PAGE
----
There are two primary ways the pandemic might have worsened academic bullying: 1) by exacerbating the conditions that drive bullying, and 2) by diverting resources from efforts to tackle it. On the first point, there can be little doubt that the pandemic has created new frustrations for academic staff who’ve had to adapt rapidly to a higher education environment restructured to meet the challenges of national lockdowns and other COVID-19 restrictions. A lightning shift to remote learning forced virtually all academics to modify their approach to teaching and assessment overnight. At the same time, most had to acclimatise to working in a home environment replete with distractions and demands – sometimes including childcare – hostile to the surge in productivity needed to meet the expectations of increasingly disgruntled students. For many academics, these pressures were compounded by a race to publish research connected to COVID-19, exacerbating pre-existing “publish or perish” fears at precisely the worst time. These new stresses and strains arrived alongside more general anxieties about the pandemic itself, including its detrimental economic, health, and social impacts. Though data are not yet available, considering the link between workplace frustration and aggression, it’d be surprising if this cocktail of mutually reinforcing stressors didn’t yield an uptick in academic bullying.

Against this inauspicious backdrop, universities have had to marshal all of their resources to meet the unprecedented challenges posed by the pandemic. Concerns have been raised that the monitoring and/or investigation of bullying might have slipped down university administrators’ priority lists as a result. On top of this, entities that have traditionally extended institutional support to targets of bullying, ranging from ombudsmen’s offices to grant agencies, have redirected much of their focus to tackling COVID-19-related issues. This has left academic targets of bullying more vulnerable at a time when bullying is especially likely to take place.

What can universities do?

Now that the worst of the pandemic is behind us, it’s incumbent on universities to prioritise tackling academic bullying as part of their post-lockdown plans. One place to start would be creating interdisciplinary committees tasked with assessing how and where the pandemic might have contributed to academic bullying so that administrators know where remedial efforts are most needed. Second, in lieu of national legislation that outlaws workplace bullying, universities must take the initiative by creating comprehensive anti-bullying policies that put robust procedures in place to investigate complaints and punish perpetrators where these are upheld. These policies should be informed by extensive consultation with key stakeholders and strive to include operationalised definitions of bullying behaviour, rather than relying on ambiguous terms like “unsafe environment”, to ensure that any policy is actionable and commands broad institutional support.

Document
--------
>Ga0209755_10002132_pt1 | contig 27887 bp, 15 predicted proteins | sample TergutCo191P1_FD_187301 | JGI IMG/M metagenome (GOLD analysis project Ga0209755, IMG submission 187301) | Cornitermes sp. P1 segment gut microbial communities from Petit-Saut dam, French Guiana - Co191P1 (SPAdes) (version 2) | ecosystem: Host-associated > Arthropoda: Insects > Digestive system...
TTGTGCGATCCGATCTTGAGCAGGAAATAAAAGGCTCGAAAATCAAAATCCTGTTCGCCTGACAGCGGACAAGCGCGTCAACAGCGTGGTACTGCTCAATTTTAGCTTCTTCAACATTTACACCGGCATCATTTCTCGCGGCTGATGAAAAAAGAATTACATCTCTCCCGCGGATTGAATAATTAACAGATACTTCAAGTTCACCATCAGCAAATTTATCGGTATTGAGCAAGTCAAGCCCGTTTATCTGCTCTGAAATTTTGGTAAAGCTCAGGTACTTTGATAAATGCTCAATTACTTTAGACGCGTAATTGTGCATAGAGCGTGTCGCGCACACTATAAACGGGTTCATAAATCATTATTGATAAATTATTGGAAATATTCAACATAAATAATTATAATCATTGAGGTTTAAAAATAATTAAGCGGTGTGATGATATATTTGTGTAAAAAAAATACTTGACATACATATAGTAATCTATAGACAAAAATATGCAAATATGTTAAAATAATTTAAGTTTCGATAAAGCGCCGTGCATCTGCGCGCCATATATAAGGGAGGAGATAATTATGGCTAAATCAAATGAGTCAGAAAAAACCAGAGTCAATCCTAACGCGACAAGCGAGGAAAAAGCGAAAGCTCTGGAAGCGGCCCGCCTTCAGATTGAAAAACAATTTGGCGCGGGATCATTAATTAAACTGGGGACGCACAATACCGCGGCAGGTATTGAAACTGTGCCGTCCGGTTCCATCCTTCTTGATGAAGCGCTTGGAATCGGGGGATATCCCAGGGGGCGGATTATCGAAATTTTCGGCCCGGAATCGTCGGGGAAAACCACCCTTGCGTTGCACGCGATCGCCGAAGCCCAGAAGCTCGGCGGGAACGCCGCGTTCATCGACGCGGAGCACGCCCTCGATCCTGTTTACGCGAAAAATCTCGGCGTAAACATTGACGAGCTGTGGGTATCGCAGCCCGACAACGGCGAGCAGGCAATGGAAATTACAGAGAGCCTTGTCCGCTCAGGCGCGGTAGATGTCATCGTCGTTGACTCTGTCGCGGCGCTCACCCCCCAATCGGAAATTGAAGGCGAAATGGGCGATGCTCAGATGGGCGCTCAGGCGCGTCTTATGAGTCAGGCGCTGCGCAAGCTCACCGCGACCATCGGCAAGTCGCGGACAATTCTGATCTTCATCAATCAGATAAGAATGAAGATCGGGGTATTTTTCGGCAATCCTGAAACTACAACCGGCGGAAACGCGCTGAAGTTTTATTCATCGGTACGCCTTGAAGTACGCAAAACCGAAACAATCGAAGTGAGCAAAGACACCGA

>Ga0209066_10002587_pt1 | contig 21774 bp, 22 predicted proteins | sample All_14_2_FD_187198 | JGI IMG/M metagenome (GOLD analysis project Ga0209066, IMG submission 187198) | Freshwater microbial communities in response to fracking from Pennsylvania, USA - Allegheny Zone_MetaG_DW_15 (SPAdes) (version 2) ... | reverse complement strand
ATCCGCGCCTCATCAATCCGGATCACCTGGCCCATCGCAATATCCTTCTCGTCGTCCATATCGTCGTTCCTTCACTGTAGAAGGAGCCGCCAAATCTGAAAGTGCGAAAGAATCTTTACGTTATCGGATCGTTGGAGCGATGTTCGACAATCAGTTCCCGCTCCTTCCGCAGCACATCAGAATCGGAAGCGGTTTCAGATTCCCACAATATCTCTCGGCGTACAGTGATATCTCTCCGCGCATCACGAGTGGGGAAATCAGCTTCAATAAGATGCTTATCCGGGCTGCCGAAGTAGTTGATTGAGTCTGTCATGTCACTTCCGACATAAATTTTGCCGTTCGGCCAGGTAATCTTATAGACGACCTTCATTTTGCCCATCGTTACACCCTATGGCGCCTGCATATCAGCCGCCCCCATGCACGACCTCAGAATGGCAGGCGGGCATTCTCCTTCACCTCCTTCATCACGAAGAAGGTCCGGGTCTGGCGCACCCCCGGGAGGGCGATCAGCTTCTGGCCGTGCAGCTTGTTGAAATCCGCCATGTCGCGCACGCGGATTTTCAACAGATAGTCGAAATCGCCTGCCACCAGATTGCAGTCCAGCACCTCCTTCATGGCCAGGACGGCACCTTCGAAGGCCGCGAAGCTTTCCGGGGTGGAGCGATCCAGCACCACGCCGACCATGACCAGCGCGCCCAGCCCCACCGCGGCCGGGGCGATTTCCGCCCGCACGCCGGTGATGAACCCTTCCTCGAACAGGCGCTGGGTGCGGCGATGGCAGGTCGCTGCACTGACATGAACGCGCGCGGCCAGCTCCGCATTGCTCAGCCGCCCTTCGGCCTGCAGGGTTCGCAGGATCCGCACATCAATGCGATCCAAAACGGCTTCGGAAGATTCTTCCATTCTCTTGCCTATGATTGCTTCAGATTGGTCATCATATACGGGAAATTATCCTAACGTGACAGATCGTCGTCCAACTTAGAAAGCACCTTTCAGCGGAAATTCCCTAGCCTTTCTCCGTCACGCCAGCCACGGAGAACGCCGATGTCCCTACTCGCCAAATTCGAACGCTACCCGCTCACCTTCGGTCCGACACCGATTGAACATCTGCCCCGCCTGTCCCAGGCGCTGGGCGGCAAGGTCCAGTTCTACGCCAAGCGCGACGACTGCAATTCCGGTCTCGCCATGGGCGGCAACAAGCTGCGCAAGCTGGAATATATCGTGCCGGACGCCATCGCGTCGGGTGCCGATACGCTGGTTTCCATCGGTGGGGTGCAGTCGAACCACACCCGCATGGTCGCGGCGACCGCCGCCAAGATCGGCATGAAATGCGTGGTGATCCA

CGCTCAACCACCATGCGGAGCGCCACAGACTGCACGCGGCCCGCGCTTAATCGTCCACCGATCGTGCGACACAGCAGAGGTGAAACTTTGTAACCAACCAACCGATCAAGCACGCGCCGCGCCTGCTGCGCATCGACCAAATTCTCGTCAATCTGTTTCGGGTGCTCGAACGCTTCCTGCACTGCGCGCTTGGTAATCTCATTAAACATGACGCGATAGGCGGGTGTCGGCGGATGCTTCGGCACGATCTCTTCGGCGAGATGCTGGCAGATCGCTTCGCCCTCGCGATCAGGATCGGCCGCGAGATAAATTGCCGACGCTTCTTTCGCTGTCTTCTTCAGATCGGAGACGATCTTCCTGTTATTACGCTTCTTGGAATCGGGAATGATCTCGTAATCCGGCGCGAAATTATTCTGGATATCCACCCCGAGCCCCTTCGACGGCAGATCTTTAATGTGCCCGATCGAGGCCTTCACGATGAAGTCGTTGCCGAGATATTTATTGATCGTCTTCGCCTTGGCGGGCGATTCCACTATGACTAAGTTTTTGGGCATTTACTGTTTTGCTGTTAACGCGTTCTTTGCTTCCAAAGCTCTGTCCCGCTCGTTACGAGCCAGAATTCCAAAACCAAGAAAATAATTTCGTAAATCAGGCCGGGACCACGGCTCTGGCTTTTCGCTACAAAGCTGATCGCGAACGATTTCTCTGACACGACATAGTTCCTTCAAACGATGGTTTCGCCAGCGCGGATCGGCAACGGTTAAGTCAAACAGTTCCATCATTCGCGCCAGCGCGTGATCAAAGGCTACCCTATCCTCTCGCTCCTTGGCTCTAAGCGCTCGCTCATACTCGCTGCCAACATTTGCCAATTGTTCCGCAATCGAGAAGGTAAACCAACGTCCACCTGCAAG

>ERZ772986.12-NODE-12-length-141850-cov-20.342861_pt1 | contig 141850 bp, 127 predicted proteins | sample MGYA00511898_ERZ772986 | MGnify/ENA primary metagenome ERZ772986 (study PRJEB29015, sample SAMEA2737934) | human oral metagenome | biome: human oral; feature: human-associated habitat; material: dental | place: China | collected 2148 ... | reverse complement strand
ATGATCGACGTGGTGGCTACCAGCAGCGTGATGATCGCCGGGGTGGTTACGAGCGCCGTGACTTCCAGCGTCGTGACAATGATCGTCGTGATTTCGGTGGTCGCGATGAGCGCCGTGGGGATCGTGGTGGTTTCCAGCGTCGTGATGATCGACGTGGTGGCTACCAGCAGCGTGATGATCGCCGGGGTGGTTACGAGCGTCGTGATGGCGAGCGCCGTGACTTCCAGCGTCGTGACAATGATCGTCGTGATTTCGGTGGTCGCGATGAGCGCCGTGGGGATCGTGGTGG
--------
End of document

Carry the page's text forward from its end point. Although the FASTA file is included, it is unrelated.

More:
Beyond this, however, a more ambitious transformation in institutional culture is needed to alleviate some of the frustrations experienced by academic staff that make bullying more likely. For example, increasing rewards for excellence in teaching and other forms of academic contribution could help to relieve the relentless pressure on academics to publish that currently drives hyper-competition over limited resources. Taking steps to improve the work-life balance of academic staff, and junior faculty in particular, would also help reduce levels of stress that no anti-bullying policy, however well-drafted, could ensure never lead to acts of aggression.

Conclusion

Many factors come together to explain why academic bullying remains a particular issue in higher education. The fact that COVID-19 seems to have aggravated many of these factors shows that it’s more important than ever for universities to take bold action to tackle this problem.

No one deserves to be bullied. Now is the time to act.

 

Photo by Dee @ Copper and Wild on Unsplash